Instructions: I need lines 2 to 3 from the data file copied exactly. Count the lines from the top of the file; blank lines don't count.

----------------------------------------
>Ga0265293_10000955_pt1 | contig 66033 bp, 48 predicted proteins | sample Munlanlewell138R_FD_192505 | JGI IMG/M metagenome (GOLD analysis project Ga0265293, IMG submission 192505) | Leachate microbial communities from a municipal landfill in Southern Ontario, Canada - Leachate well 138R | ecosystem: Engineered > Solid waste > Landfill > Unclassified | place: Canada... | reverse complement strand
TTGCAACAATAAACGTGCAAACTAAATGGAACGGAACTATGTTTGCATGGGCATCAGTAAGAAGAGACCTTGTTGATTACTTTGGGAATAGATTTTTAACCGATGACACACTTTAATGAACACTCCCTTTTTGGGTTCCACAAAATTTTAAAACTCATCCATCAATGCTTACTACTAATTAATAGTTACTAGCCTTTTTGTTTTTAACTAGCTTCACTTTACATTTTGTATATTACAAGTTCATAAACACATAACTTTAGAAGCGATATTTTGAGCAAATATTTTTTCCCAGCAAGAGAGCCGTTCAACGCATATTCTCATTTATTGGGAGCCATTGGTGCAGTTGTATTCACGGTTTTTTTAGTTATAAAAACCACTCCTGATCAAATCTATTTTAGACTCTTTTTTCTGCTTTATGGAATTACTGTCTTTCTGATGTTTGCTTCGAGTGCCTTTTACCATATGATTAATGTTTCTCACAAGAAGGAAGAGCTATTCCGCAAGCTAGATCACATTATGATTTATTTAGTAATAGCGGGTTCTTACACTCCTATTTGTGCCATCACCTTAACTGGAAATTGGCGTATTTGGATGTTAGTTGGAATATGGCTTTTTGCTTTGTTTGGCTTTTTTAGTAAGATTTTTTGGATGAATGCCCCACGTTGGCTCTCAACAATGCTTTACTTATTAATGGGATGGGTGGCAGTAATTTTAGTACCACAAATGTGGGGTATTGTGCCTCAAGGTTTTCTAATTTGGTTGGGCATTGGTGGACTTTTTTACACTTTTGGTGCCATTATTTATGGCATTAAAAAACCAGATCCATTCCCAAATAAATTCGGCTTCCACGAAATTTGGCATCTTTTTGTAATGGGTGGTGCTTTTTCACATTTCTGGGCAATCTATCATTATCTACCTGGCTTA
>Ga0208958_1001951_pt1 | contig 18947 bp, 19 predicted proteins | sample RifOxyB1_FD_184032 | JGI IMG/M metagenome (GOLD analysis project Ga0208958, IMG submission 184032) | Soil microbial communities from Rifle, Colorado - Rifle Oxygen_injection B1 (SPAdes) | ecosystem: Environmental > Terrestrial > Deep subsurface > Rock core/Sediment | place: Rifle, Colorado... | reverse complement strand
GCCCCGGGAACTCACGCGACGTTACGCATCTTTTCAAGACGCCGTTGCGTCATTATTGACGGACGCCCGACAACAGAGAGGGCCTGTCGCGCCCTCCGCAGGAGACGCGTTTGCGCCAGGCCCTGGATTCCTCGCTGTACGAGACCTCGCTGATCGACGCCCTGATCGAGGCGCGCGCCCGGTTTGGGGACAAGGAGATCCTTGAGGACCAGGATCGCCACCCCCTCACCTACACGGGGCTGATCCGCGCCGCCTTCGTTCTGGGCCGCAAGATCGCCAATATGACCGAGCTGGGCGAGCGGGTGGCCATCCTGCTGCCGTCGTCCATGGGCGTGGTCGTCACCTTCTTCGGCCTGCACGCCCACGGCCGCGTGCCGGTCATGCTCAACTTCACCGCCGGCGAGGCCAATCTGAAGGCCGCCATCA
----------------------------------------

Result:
TTGCAACAATAAACGTGCAAACTAAATGGAACGGAACTATGTTTGCATGGGCATCAGTAAGAAGAGACCTTGTTGATTACTTTGGGAATAGATTTTTAACCGATGACACACTTTAATGAACACTCCCTTTTTGGGTTCCACAAAATTTTAAAACTCATCCATCAATGCTTACTACTAATTAATAGTTACTAGCCTTTTTGTTTTTAACTAGCTTCACTTTACATTTTGTATATTACAAGTTCATAAACACATAACTTTAGAAGCGATATTTTGAGCAAATATTTTTTCCCAGCAAGAGAGCCGTTCAACGCATATTCTCATTTATTGGGAGCCATTGGTGCAGTTGTATTCACGGTTTTTTTAGTTATAAAAACCACTCCTGATCAAATCTATTTTAGACTCTTTTTTCTGCTTTATGGAATTACTGTCTTTCTGATGTTTGCTTCGAGTGCCTTTTACCATATGATTAATGTTTCTCACAAGAAGGAAGAGCTATTCCGCAAGCTAGATCACATTATGATTTATTTAGTAATAGCGGGTTCTTACACTCCTATTTGTGCCATCACCTTAACTGGAAATTGGCGTATTTGGATGTTAGTTGGAATATGGCTTTTTGCTTTGTTTGGCTTTTTTAGTAAGATTTTTTGGATGAATGCCCCACGTTGGCTCTCAACAATGCTTTACTTATTAATGGGATGGGTGGCAGTAATTTTAGTACCACAAATGTGGGGTATTGTGCCTCAAGGTTTTCTAATTTGGTTGGGCATTGGTGGACTTTTTTACACTTTTGGTGCCATTATTTATGGCATTAAAAAACCAGATCCATTCCCAAATAAATTCGGCTTCCACGAAATTTGGCATCTTTTTGTAATGGGTGGTGCTTTTTCACATTTCTGGGCAATCTATCATTATCTACCTGGCTTA
>Ga0208958_1001951_pt1 | contig 18947 bp, 19 predicted proteins | sample RifOxyB1_FD_184032 | JGI IMG/M metagenome (GOLD analysis project Ga0208958, IMG submission 184032) | Soil microbial communities from Rifle, Colorado - Rifle Oxygen_injection B1 (SPAdes) | ecosystem: Environmental > Terrestrial > Deep subsurface > Rock core/Sediment | place: Rifle, Colorado... | reverse complement strand